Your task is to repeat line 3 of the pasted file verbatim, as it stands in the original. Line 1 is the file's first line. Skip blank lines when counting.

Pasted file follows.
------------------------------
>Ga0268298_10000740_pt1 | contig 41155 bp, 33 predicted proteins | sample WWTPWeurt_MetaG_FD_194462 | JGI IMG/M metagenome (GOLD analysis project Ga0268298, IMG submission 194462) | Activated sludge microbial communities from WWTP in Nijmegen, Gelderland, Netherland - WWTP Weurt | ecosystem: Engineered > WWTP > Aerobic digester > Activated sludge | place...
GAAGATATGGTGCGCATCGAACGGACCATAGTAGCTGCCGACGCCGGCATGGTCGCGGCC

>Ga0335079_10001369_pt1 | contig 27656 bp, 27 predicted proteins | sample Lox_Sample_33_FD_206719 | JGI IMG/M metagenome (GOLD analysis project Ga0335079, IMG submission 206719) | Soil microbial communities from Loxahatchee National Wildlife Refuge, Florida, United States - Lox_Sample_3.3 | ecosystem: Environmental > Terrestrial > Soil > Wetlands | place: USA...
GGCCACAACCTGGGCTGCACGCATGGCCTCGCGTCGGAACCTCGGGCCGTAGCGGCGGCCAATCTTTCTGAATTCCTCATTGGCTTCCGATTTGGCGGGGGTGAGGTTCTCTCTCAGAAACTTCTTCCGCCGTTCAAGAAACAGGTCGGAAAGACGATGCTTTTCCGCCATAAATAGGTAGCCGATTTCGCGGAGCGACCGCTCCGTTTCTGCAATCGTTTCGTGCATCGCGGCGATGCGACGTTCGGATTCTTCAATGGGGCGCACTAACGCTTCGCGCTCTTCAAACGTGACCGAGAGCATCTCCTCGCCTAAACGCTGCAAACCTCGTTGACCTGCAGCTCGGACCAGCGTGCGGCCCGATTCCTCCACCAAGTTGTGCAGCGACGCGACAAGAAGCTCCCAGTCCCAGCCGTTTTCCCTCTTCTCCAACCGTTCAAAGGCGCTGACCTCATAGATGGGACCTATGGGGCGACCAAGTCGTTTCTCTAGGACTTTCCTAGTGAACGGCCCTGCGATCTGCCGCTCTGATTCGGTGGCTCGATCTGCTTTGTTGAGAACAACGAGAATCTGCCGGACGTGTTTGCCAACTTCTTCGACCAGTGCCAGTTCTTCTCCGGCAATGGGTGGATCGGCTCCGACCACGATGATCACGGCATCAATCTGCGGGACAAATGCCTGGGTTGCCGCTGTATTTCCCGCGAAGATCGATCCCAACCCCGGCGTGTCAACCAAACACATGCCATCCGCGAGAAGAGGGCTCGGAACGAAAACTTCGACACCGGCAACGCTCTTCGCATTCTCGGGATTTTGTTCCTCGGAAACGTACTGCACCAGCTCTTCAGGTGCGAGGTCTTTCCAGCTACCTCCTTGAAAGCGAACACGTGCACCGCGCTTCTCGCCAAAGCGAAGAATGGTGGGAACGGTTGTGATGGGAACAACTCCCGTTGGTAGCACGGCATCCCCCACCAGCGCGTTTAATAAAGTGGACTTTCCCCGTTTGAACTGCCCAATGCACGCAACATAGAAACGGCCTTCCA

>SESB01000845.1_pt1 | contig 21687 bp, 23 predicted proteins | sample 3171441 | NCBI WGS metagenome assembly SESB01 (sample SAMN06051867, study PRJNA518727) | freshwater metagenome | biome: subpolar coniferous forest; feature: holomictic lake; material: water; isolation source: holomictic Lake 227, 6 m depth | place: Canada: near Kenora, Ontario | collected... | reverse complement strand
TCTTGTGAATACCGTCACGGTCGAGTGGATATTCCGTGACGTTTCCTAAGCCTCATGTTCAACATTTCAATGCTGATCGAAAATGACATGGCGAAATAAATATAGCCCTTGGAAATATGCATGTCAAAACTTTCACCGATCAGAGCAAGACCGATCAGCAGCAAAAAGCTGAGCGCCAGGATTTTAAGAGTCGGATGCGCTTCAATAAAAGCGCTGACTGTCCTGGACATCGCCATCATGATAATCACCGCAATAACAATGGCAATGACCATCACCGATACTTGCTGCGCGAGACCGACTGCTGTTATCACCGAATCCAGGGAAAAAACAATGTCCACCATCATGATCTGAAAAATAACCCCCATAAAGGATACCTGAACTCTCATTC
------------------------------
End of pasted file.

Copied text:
>Ga0335079_10001369_pt1 | contig 27656 bp, 27 predicted proteins | sample Lox_Sample_33_FD_206719 | JGI IMG/M metagenome (GOLD analysis project Ga0335079, IMG submission 206719) | Soil microbial communities from Loxahatchee National Wildlife Refuge, Florida, United States - Lox_Sample_3.3 | ecosystem: Environmental > Terrestrial > Soil > Wetlands | place: USA...